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Pittsburgh's Civil Engineering News Blog

Constructing the Future with Ultra-High Performance Concrete

20 Dec 2016 9:13 AM | ASCE Blog Editor (Administrator)

By Greg Holbrook, EIT

Greg Nault, PE, SE, a representative and engineer from Ductal Engineering, a component of LafargeHolcim, presented to the Pittsburgh SEI Chapter last month on Ultra-High Performance Concrete (UHPC), most specifically it’s applications in Bridge Structures.  He discussed many of the advantages and disadvantages of the material, as well as best practices and applications.

One of the most notable differences between conventional concrete and UHPC is the compressive strength.  UHPC has a capacity upward of 25,000 psi compared to a range of 4,000 – 6,000 psi for conventional concrete.  UHPC also has post-cracking tensile strength of 1,200 psi compared to 0 psi for conventional.  In addition to holding higher loads, this is also a very useful feature to consider for accelerated construction - as typical design strengths are achieved very quickly with some products reaching 14,000 psi compressive strengths in as little as 12 hours.

Another distinguishable advantage of the product is it’s durability due to a finer and denser pore structure as the cement hydrates.  Its dense structure reduces permeability and potential corrosion of the reinforcement.  Below is an image depicting two specimens, one of UHPC and one of conventional concrete, exposed to seawater in an abrasive environment for 10 months:

Another benefit of UHPC is a substantially reduced development length of reinforcement, which can be of great value in reducing the size of bridge joints.  Additionally, this reduced development length can eliminate the need for hooked reinforcing bars in joints, which results in simpler detailing and easier construction methods. Typical joints and details for UHPC used in bridge joints are shown.

Due to its high compressive strength, UHPC structural components can be much smaller in size than their typical concrete (both precast or cast-in-place) counterparts.  Here is a comparison of the different girders that can support the same loading:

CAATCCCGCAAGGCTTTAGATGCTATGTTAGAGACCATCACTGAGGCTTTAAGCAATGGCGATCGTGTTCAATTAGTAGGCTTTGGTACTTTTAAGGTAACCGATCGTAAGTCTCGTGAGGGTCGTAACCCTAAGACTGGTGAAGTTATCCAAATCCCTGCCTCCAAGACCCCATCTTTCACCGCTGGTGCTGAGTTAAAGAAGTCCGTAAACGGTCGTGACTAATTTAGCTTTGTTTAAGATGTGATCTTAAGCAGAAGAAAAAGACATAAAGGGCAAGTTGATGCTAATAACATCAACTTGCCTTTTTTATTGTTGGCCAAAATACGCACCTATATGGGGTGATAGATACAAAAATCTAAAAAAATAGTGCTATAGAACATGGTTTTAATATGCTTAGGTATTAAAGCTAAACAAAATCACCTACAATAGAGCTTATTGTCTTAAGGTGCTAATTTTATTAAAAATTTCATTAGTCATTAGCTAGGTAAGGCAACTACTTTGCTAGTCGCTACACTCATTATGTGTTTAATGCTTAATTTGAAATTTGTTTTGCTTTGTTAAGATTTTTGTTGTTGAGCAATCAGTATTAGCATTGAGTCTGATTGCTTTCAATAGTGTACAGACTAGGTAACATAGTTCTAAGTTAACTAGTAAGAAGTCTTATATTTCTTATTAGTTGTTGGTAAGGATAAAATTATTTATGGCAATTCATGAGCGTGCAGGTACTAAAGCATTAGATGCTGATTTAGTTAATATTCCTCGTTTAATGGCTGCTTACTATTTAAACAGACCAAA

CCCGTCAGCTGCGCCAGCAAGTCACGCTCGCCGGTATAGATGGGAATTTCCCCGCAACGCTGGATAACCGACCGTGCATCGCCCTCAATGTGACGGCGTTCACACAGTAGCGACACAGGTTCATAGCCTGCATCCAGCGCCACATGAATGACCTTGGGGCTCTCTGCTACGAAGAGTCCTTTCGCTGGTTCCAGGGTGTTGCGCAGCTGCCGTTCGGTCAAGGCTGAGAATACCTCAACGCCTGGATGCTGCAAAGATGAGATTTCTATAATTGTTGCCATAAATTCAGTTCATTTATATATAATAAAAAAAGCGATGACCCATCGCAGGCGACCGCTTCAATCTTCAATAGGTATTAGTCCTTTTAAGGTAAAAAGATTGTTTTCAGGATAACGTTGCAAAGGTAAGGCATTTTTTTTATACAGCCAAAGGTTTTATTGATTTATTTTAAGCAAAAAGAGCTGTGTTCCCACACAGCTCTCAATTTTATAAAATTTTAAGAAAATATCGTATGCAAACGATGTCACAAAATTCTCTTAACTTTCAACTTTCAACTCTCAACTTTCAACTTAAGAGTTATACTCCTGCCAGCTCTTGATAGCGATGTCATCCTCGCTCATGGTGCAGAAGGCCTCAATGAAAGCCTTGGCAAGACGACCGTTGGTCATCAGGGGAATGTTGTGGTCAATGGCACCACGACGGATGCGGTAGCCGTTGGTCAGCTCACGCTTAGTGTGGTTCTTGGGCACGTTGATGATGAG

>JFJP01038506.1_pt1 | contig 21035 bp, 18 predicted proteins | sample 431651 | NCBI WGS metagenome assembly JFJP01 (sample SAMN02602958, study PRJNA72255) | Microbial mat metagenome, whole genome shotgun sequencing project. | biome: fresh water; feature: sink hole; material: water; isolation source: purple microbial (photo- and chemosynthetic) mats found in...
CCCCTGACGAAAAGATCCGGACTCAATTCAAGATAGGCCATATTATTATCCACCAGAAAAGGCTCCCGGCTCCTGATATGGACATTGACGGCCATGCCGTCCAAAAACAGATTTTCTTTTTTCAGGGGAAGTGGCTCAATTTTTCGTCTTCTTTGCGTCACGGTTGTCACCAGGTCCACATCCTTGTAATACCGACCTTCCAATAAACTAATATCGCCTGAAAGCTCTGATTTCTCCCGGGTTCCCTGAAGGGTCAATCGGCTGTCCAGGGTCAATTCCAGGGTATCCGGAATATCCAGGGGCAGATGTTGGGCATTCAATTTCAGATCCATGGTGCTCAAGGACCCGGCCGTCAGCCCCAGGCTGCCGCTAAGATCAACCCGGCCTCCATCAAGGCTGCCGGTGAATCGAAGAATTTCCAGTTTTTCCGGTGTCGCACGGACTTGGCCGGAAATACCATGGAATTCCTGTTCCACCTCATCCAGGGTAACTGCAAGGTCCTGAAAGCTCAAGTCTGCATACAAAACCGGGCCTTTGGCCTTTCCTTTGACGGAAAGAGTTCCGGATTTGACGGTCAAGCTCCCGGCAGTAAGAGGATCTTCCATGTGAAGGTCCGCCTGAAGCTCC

While Ultra-High Performance Concrete does have many distinct advantages, it is important to account for some deterrents of the product.  Most specifically the price of UHPC is substantially higher than conventional concrete in a direct volume comparison.  However, it is important to note that less volume of UHPC is required for the same strength as typical concrete.

UHPC also requires batch mixing on-site and can only be done in small batches.  Since it is a flowable material, it is necessary to be aware that large pours spanning long lengths of joints in bridge decks can create uplift pressure at the lower elevation points of the pour, which must be resisted by formwork. Specialty sub-contractors are typically necessary for this work.

The presentation served to bring awareness of Ultra-High Performance Concrete to structural engineers who may be considering this product as a potential option for upcoming projects.  This is just an overview of some of the advantages and disadvantages of UHPC and it is important to contact vendors and engineers that are extremely knowledgeable in all the aspects of the product when determining its applicability for a project.

The Pittsburgh SEI Chapter is planning a presentation on the Accelerated Bridge Replacement of State Road 30 here in Pittsburgh, which used UHPC.  This event will be held in the spring, and we encourage you to join us!

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